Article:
Skrillex is this generation’s rave king, a sultan of sub-bass EDM whose singular look (shaved sides, long locks, thick glasses) and double sound (dub-step’s room-shaking wub, techno’s deep drops) made him a hero to fans, remix clients and fellow producer/DJs alike.
He recently released Recess, his first solo album, first as an Android and iPhone app called Alien Ride. Now it’s out as a CD. Recess plays with the electro-music form, both reveling in and toying with his personal musical signatures.
The hard-line All Is Fair in Love and Brostep both plays up and deflates the boot-stomping machismo of dub-step. Coast Is Clear, with guest Chicago sensation Chance the Rapper, injects a delectable, dance-hop feel into the proceedings, while bringing in buoyant brass and lush vocal harmonies for something fleshy and real. Speaking of fleshy and real, we really get both when Skrillex calls upon Philly’s Diplo, whose grungy Dirty Vibe is aptly titled.
Even when catchy, some of Recess can sometimes sound samey. Still, as far as samey goes, it’s a good samey.
— A.D. Amorosi
In Stone Cold, the latest installment in the Joe Pickett series (Joe being a game warden who finds trouble as easily as a grizzly finds grubs), C.J. Box takes readers to one of the most remote places of his beloved Wyoming: the northeast corner that has been bypassed by the economy as well as many travelers.
Pickett is sent by the governor on an undercover mission. Making a repeat appearance in the opening scenes is Pickett’s buddy, former special forces operative Nate Romanowski, who is on a mission to kill a shady American millionaire.
The author paints vivid pictures of the Black Hills, and you can feel the elements — a snowstorm descending on the mountains, the bitter cold. Landscape and weather are important features of Wyoming, and Box depicts these well. He’s also got a B plot rolling when Pickett’s daughter, a student at the University of Wyoming, has to deal with a creepy potential school-shooter.
The area, at least in the novel, is on the skids, mining and logging having played out. So the residents are subsisting mostly on government benefits and are more susceptible to collaborating with a rich guy who shows up buying property and influence, and who might be organizing assassinations.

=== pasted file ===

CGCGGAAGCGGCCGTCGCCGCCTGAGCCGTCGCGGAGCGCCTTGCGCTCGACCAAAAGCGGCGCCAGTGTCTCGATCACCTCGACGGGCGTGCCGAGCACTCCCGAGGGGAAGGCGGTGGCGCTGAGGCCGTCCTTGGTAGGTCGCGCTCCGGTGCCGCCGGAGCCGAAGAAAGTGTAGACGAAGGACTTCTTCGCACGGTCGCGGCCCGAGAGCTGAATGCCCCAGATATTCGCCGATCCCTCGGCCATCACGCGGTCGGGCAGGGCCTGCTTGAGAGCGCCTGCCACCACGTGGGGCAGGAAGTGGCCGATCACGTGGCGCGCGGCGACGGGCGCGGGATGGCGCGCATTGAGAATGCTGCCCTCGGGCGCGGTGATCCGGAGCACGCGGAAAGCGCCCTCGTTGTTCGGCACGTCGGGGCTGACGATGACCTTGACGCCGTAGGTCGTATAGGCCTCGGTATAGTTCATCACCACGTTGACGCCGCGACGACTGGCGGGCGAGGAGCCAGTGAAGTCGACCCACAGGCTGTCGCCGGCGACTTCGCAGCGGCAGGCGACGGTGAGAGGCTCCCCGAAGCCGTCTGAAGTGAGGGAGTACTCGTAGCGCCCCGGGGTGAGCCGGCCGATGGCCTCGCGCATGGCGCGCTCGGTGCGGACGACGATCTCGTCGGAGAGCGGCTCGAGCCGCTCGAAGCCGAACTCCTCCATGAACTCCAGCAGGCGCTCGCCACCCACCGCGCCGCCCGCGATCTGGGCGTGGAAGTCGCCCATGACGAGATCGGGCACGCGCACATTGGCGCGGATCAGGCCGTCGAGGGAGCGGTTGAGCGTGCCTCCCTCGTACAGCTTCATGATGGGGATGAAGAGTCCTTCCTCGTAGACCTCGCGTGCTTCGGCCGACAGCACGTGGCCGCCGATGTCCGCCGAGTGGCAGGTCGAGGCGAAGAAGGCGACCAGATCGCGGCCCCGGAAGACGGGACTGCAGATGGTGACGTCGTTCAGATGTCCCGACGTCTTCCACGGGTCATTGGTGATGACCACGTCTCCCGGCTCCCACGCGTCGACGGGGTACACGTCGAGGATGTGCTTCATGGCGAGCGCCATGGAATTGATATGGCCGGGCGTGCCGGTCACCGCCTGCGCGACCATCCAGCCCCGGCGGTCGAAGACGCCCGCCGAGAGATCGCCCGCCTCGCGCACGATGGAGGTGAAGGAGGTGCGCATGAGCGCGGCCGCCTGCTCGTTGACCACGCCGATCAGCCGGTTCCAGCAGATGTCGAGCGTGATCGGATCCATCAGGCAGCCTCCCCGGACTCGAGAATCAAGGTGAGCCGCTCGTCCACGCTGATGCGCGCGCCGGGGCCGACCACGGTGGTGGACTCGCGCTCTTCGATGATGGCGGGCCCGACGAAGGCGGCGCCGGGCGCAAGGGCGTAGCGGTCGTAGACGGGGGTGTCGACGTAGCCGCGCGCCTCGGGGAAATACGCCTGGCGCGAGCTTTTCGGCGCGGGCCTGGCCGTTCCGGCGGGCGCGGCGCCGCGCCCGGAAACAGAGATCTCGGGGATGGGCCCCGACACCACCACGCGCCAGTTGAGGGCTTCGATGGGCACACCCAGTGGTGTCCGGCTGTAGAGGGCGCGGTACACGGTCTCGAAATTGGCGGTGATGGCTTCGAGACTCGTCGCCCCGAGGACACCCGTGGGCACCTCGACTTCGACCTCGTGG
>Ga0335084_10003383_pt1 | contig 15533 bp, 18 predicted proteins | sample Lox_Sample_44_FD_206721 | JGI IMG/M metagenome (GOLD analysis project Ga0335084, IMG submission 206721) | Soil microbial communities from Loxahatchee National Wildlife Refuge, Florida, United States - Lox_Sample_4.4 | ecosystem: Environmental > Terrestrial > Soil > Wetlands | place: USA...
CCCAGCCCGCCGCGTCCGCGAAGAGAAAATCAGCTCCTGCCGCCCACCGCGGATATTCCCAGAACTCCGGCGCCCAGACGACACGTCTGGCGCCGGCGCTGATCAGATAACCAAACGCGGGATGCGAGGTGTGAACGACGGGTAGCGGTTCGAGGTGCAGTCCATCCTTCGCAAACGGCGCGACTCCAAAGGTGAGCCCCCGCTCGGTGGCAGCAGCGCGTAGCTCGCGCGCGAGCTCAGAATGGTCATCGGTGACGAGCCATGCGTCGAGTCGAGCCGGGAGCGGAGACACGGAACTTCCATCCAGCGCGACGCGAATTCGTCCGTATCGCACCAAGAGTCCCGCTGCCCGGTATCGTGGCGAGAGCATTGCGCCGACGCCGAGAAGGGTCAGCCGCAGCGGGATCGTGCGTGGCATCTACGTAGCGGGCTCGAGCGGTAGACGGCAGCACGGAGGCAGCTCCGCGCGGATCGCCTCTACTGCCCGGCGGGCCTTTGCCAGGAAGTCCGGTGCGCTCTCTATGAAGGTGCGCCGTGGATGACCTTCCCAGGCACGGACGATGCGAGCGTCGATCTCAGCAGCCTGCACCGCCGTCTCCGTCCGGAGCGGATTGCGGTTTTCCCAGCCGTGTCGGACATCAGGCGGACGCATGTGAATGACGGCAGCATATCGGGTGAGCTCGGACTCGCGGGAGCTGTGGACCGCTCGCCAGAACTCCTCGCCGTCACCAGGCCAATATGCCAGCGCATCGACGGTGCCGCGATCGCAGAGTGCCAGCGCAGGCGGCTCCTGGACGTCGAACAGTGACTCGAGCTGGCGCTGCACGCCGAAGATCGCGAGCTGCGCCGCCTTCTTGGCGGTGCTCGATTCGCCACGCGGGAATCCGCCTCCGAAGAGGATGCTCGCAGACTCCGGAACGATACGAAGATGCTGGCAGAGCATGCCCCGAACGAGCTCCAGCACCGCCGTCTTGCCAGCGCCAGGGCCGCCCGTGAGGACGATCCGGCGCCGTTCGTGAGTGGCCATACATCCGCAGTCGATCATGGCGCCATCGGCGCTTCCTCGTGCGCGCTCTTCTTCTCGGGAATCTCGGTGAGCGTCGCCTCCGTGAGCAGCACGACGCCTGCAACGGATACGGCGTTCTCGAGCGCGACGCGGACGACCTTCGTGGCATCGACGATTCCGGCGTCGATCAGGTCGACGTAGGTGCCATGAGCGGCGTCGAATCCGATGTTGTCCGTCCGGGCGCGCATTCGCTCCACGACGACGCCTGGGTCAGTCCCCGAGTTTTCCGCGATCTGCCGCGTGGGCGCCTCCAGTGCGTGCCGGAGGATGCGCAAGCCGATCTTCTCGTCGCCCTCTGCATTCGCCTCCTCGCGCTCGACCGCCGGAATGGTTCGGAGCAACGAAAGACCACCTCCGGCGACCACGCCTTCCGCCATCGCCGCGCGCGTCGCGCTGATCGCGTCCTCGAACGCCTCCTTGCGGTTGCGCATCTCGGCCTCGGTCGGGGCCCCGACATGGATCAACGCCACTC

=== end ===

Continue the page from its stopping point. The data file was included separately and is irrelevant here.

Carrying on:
It’s an accessible, quick and fun read, though the characters jam a lot of background information into dialogue. There are precious bits scattered in the story like nuggets of Black Hills gold: Nate not wanting to be involved with a woman who is coming on to him, but also not being able to resist her laugh, her smile and her “beguilingly musical” voice. Sounds like a person falling in love, which is hard to capture in any genre.
— Andrew O. Selsky
The Hold Steady
The Hold Steady is a garage band at heart, but it’s a two-car garage in a nice neighborhood, and there might be a Mercedes inside.
Singer Craig Finn and his mates have always come across like upper-middle-class products who are usually the oldest, smartest guys at the party — and thus the ones who tell the most interesting stories.
Teeth Dreams, the Brooklyn band’s sixth album, is filled with Finn’s characteristically compelling characters, mostly female, as he sings about bad company, simple minds, night moves, life in the fast lane, dancing the night away and Pink Floyd. Rock doesn’t come much more classic.
To help keep the ’70s alive, the Hold Steady doubles down on the guitars, and recent addition Steve Selvidge teams with band co-founder Tad Kubler to frame the songs with dense, shimmering sound.
It’s often pretty, and it always packs plenty of punch. Horns? Strings? There’s no need when you’re a garage band.
— Steven Wine